Tesla reportedly halts Model 3 line at Fremont factory until March 7th

From February 22nd to March 7th, Tesla stopped its Model 3 production line at its California production facility, more commonly known as the Fremont factory, according to a recent report.

Someone familiar with the matter suggested that for about two weeks, Model 3 lines would be shut down, with the stop starting this past Monday and lasting until Sunday, March 7th. The person who gave this data wished to remain anonymous.

The report from Bloomberg indicated:

“Staff on a Model 3 production line in Fremont were told their line would be down from Feb. 22 until March 7, said the person, who asked not to be identified because the information is private. The workers were told they would be paid for Feb. 22 and Feb. 23 and not paid for Feb. 28, March 1, 2 and 3. They were advised to take vacation time, if they had it.”

At this point, the rationale for the production halt is still undisclosed. The primary cause, however, seems to be increasing speculation about a shortage of semiconductors worldwide, although it has not been proven. Tesla acknowledged during the Q4 2020 Earnings that there was a shortage and that the situation going forward was “working extremely hard to manage.” Zachary Kirkhorn, Tesla’s CFO, said that the shortage could cause the automaker to have non-permanent consequences.

Kirkhorn said:

“Specifically for Q1, our volumes will have the benefit of early Model Y ramp in Shanghai, However, S and X production will be low due to the transition to the newly architected products. Additionally, we’re working extremely hard to manage through the global semiconductor shortage as well as port capacity, which may have a temporary impact. We will continue to invest heavily in supercharging and service capacity while driving reductions on cost, including open as a percentage of revenue. Global demand continues to outpace production, and we’re moving as quickly as we can with a focus on the long term.”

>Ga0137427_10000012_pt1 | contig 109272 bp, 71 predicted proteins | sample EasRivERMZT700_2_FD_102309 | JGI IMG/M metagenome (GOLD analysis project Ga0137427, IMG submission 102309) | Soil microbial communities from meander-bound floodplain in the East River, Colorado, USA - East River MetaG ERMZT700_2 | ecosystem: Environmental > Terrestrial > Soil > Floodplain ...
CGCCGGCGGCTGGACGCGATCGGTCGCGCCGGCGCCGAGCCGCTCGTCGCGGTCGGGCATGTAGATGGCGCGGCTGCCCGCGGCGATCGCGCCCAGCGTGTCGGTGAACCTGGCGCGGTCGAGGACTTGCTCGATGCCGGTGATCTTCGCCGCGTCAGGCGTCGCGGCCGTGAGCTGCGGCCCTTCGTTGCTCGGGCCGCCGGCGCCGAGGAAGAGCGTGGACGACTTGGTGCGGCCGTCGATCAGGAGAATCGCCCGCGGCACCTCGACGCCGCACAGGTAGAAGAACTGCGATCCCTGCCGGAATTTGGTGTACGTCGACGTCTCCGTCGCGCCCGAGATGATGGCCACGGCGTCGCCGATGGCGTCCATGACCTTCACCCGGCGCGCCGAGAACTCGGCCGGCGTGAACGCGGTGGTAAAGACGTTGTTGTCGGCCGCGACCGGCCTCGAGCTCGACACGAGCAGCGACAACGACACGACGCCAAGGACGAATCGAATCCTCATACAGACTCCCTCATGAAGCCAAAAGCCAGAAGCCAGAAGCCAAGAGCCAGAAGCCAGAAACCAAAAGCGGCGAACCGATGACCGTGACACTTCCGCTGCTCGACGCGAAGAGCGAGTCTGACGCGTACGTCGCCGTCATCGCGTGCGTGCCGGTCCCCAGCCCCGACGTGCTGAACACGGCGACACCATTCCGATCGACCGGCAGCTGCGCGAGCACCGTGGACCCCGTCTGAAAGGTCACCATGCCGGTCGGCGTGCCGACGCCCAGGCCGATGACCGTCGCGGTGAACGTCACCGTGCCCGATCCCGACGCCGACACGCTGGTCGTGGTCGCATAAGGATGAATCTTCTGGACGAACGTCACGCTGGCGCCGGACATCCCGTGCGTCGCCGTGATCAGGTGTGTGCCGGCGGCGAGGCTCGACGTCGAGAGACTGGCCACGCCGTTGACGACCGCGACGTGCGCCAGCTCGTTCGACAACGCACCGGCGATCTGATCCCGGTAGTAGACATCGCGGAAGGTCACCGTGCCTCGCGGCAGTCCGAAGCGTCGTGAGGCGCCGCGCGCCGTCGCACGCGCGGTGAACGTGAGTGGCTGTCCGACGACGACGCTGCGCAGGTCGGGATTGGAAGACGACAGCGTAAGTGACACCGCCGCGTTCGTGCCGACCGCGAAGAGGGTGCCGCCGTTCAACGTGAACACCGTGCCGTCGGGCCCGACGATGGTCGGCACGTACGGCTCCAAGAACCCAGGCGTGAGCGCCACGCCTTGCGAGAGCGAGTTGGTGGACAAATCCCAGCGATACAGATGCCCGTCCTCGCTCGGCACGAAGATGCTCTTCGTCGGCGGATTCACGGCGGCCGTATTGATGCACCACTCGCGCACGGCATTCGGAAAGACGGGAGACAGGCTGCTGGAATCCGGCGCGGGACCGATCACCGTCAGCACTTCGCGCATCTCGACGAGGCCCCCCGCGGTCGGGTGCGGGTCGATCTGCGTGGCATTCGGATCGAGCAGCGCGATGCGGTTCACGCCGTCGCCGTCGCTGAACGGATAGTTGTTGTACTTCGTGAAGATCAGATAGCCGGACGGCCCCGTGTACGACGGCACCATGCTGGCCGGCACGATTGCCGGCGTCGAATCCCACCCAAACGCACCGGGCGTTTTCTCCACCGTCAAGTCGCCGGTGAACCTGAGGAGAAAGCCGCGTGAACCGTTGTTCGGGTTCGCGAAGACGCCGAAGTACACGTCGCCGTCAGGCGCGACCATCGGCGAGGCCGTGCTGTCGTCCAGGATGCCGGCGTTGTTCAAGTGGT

The Model 3 line at Fremont is responsible for producing Tesla’s most popular car. In order to give customers some of the best bang-for-your-buck EV features available on the market today, the all-electric sedan blends affordability with durability and acceptable range ratings. In addition, for years, Tesla has been refining Fremont, working on adding new production lines, upgrading equipment, improving certain facilities within the plant, and expanding the factory’s overall footprint to allow more wide-scale production.

In terms of production performance, the Fremont Factory is still Tesla’s most robust performer. The company’s figures indicate that the factory in Northern California will produce about 600,000 vehicles annually: 500,000 of them are Model 3 and Model Y vehicles. The remaining 100,000 are Model S and Model X vehicles, which, for “sentimental reasons,” CEO Elon Musk has said in the past, are still built.

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